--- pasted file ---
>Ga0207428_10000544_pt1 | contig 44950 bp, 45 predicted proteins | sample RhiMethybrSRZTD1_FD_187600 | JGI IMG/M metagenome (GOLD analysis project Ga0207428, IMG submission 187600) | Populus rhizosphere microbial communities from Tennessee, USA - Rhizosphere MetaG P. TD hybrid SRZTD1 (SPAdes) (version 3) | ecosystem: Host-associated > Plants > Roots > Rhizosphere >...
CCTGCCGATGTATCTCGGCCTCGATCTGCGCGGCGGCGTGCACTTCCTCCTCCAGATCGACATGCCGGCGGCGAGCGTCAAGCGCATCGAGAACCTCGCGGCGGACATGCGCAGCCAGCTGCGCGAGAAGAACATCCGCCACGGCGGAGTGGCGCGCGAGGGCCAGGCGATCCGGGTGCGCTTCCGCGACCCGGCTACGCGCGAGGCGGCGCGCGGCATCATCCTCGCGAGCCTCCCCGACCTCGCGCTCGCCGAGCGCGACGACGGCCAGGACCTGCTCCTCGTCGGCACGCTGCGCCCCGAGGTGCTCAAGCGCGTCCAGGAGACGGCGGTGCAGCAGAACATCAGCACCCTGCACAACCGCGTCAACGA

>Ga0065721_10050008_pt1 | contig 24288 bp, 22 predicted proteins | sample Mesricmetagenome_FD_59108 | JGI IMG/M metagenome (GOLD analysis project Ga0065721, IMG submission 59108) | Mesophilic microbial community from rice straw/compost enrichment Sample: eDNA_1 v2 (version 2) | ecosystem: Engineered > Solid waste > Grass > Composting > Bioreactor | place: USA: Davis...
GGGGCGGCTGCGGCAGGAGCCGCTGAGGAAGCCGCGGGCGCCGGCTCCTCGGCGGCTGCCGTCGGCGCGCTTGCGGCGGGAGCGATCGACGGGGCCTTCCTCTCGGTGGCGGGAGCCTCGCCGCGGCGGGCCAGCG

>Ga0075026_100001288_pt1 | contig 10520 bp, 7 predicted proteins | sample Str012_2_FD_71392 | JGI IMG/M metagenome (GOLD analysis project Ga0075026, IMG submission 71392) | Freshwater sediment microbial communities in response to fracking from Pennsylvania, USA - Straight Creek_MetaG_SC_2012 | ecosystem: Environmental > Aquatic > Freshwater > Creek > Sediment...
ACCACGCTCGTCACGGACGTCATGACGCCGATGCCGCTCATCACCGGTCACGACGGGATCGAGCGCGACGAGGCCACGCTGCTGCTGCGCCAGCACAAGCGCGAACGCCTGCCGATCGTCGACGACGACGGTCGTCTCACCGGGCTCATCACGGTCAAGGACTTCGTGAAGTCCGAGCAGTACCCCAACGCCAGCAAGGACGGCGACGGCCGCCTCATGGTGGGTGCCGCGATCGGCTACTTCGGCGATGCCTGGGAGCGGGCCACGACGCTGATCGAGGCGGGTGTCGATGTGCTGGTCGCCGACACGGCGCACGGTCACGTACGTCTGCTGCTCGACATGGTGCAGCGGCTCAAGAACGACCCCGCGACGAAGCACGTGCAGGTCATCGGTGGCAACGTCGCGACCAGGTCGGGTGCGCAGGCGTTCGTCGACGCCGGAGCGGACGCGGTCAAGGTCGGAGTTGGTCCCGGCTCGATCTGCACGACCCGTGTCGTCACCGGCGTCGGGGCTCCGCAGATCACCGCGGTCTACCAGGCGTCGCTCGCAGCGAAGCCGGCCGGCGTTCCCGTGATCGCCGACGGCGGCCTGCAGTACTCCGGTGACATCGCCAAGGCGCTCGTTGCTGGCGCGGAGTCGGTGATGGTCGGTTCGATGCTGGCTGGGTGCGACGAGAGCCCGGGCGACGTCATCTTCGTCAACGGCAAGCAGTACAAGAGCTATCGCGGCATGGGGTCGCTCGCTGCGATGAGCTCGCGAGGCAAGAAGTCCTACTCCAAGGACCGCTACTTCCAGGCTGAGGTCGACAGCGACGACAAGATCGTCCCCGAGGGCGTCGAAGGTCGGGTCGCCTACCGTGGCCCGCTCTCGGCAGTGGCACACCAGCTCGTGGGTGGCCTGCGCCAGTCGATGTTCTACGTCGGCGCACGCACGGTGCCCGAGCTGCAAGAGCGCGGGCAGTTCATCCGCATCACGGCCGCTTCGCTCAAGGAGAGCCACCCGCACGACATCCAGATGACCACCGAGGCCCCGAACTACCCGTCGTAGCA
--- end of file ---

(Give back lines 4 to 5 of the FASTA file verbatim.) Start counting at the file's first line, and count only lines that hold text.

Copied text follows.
GGGGCGGCTGCGGCAGGAGCCGCTGAGGAAGCCGCGGGCGCCGGCTCCTCGGCGGCTGCCGTCGGCGCGCTTGCGGCGGGAGCGATCGACGGGGCCTTCCTCTCGGTGGCGGGAGCCTCGCCGCGGCGGGCCAGCG

>Ga0075026_100001288_pt1 | contig 10520 bp, 7 predicted proteins | sample Str012_2_FD_71392 | JGI IMG/M metagenome (GOLD analysis project Ga0075026, IMG submission 71392) | Freshwater sediment microbial communities in response to fracking from Pennsylvania, USA - Straight Creek_MetaG_SC_2012 | ecosystem: Environmental > Aquatic > Freshwater > Creek > Sediment...